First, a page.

Heroin Finds Market in Young People

Use doesn't approach level of the 1970s, but purity is up, age of user down.

By , Staff writer of The Christian Science Monitor

Heroin is making a comeback.

The drug widely viewed in the 1970s and 1980s as a ticket to a living nightmare is becoming increasingly popular in the late 1990s - especially with young people.

Although experts say that use of heroin is nowhere near the peak US levels reached in 1970, statistical and other studies show a trend toward increased use of the dangerous narcotic. And that has the nation's drug control officials concerned.

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Long-time cocaine users are buying heroin as a supplement to their drug use to deliver a more powerful narcotic kick. And heroin is being tried by ever-younger children and teens, who are not old enough to remember how the drug hit a generation of addicts dating from the 1960s.

"The central trend that is disturbing people is that heroin use is increasing primarily among young kids," says Margaret Beaudry, director of research at the nonprofit group Drug Strategies. "What we see is that eighth- graders are just as likely as high-school seniors to have tried it."

To most Americans, heroin conjures images of down-and-out junkies at the margins of society who trade dirty hypodermic needles to administer their drugs.

For the most part, that negative image has been enough to dissuade most potential users from experimenting with heroin.

But not all of them.

The purity of heroin sold on US streets began to increase in the 1980s. It rose from 7 percent in 1981 to 48 percent in 1994. In some places, street-level purity approached 80 percent. Higher purity meant users could snort or smoke the heroin rather than inject it, eliminating a significant barrier that had deterred many potential users from ever considering heroin.

During the same period, the drug was portrayed in a favorable light in the music, entertainment, and fashion industries. Models with dark raccoon eyes and gaunt figures introduced so-called "heroin chic" to fashion trend-setters. And songs such as "Heroin Girl" offered, at best, a mixed message about heroin use.

"First use of heroin has increased dramatically since the early 1990s, and if the trend continues it could be as bad as what we experienced in the early 1970s," says Rumi Kato Price, a long-time heroin researcher at Washington University School of Medicine in St. Louis. "What we don't know is how far it is going to go before it levels out."

Some experts issued dire predictions in 1990 that heroin would become so popular that it would replace cocaine as the drug of choice among the large population of hard-core illicit-drug users in the US. But other researchers say heroin will never approach the levels of cocaine use reported in the 1980s.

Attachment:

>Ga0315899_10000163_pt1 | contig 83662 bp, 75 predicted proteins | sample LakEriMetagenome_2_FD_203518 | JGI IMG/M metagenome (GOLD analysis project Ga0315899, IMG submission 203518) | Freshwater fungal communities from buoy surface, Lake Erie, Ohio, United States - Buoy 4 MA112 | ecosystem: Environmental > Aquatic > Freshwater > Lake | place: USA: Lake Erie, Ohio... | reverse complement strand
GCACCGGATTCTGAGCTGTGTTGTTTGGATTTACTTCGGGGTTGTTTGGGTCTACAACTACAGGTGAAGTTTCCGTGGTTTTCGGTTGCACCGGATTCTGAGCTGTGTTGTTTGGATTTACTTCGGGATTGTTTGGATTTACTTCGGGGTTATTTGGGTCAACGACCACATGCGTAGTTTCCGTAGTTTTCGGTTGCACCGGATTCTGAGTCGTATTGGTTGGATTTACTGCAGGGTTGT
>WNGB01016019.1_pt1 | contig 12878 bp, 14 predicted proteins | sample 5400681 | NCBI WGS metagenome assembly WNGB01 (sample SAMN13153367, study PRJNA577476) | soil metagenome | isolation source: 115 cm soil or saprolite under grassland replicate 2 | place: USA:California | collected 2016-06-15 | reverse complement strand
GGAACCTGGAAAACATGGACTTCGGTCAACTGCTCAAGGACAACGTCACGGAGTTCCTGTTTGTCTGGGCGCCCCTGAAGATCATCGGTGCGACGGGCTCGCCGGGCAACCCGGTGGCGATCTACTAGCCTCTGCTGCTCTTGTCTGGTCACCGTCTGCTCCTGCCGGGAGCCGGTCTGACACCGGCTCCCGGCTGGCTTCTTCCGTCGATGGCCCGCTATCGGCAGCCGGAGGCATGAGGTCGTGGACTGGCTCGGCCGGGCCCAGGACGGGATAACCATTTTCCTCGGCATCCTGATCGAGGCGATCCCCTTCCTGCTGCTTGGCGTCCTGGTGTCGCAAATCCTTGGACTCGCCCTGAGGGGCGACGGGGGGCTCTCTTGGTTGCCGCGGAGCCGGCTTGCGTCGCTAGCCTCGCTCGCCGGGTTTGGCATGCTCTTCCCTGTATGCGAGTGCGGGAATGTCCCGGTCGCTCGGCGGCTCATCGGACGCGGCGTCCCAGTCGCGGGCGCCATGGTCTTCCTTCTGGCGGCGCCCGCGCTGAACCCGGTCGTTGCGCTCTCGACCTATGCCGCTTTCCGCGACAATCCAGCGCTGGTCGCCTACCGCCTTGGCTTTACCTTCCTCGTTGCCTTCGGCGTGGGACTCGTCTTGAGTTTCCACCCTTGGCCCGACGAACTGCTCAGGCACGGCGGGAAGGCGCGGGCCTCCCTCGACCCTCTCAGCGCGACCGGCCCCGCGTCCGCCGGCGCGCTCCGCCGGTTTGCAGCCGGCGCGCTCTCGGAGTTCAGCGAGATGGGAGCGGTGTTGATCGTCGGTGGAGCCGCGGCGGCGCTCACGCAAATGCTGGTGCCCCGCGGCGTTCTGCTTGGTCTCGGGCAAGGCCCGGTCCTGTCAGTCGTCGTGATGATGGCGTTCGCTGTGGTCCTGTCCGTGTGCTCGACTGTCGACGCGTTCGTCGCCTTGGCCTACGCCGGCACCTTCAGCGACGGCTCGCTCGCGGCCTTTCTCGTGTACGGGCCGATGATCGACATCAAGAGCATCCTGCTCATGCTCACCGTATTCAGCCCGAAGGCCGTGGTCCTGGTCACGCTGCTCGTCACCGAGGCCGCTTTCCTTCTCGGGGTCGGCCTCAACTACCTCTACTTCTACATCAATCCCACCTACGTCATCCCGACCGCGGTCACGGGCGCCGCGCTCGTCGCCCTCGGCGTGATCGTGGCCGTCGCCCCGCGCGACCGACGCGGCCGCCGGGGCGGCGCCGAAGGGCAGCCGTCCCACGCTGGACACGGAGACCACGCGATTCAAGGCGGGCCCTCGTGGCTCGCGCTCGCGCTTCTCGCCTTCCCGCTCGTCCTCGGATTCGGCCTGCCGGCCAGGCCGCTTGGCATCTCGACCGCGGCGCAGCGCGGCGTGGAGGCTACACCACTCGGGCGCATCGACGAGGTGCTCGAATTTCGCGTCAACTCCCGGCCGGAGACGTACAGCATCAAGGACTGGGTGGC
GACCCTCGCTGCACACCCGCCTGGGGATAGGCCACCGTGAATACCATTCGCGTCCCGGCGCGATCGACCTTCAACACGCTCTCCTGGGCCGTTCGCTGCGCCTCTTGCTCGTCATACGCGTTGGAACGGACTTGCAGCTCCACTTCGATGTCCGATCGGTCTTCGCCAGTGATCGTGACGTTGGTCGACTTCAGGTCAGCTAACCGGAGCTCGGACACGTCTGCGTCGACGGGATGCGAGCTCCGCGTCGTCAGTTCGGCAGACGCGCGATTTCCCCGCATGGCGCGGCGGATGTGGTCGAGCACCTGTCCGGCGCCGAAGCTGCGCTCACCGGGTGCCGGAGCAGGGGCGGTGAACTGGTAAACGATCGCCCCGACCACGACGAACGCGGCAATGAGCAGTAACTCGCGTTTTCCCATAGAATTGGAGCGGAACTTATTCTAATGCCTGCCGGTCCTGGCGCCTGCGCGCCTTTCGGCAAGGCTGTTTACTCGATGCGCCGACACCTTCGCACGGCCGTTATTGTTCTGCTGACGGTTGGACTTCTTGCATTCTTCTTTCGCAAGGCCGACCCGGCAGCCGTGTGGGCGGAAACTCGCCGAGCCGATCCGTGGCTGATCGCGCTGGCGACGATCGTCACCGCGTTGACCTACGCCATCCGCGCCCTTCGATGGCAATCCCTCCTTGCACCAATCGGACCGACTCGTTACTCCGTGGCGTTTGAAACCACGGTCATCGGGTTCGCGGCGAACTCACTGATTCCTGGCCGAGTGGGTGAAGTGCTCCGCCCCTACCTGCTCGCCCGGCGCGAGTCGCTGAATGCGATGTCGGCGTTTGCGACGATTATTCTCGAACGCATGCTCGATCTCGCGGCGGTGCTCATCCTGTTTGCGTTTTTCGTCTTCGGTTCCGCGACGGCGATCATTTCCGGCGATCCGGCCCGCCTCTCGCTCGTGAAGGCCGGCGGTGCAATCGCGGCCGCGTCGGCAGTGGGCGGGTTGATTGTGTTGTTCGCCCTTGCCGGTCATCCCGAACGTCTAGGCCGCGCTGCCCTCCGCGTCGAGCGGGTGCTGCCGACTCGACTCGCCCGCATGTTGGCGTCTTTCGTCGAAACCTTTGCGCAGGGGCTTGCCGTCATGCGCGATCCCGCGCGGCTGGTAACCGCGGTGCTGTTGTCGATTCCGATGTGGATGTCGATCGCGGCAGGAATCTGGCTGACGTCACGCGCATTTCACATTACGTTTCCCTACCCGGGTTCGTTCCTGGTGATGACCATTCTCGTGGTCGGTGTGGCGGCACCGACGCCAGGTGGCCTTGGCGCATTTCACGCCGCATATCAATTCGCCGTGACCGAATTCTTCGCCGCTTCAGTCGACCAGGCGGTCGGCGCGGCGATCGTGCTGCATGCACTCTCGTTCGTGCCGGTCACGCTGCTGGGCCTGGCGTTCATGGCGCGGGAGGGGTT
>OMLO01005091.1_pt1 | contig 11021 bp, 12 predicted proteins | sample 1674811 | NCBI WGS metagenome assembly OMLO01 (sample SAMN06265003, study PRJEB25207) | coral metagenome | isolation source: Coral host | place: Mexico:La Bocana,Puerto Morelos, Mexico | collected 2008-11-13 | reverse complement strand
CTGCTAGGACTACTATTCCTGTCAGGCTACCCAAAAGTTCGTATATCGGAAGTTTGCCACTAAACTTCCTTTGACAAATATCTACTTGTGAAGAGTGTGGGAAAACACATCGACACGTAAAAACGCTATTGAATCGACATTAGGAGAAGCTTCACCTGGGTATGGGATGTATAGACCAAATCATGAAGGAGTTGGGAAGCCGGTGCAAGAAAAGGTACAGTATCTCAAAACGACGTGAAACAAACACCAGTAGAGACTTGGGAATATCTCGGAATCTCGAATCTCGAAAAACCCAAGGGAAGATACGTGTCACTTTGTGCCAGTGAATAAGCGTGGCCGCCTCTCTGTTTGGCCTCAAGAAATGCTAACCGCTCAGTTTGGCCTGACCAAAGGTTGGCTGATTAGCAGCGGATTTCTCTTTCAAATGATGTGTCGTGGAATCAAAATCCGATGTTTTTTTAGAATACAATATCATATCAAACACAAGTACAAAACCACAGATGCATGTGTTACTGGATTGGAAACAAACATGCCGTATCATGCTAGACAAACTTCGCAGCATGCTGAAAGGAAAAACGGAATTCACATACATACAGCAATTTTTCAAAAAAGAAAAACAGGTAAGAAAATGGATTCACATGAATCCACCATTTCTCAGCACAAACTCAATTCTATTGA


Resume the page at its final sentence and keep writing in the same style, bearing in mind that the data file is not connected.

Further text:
Less tolerant society

David Musto, a drug-abuse historian at the Yale University School of Medicine, says Americans are much better informed and far less tolerant of drug use than they were in the freewheeling 1960s. "We are a different country in our approach to drugs than we were 30 years ago, and that has an effect." he says. "It is not perfect, but an improvement."

Dr. Musto says in the 1960s many Americans viewed drug use - including heroin - as a benign activity that promised certain recreational benefits. But in the years since, those same Americans learned that they were wrong. "We are aware of what it is like to be a heroin addict and what is associated with it," he says. That knowledge will continue to deter most, but not all, prospective drug users from trying heroin, he says.

Bruce Johnson, a heroin researcher at the nonprofit National Development Research Institutes Inc. in New York, disputes dire predictions of a heroin epidemic. He says his research shows that the core heroin population in New York City resides within a single generation that got started on heroin in the 1960s or early 1970s. That generation - people born between 1947 and 1953 - accounts for most of the heroin currently purchased in the city. There are younger heroin users from subsequent generations, he says, but at nowhere near the level of new users in the early 1970s.

"We think they got the message that heroin is not cool. They saw a lot of their friends and family members destroyed by it or dying of AIDS," says Mr. Johnson.

As a result, the heroin population may actually be declining, he says. "Despite this supposedly better heroin, the demand for heroin never grew. If anything it has diminished," Johnson says.

Melanie Bernard is director of counseling at National Narcotic Recovery Centers Inc., a heroin- treatment facility in Northfield, N.J. She says most of the patients are new addicts from middle America who snort the drug rather than inject it.

"It is amazing who gets caught up in it," she says. "I have no stereotype anymore of what a heroin addict looks like."

Most of the calls Ms. Bernard receives are from "scared parents" whose children have become addicted. But she says the client roster ranges from inner-city residents to executives.

"The problem is that heroin is so available now," she says.

No longer dangerous?

One of the trends behind increased use of heroin and other drugs in junior high schools is a decrease in the number of students who view drugs as dangerous. At the same time, their friends are less likely to disapprove of drug use. That creates an environment for experimentation.

Drug-abuse experts stress that the key to protecting children and other potential users from experimenting with drugs is for parents and other adults to give a clear no-use message about drugs, including cigarettes and alcohol.

"What we know is that if kids can get through adolescence without getting involved in substance abuse, they are much more likely to get through life without it," says Ms. Beaudry.

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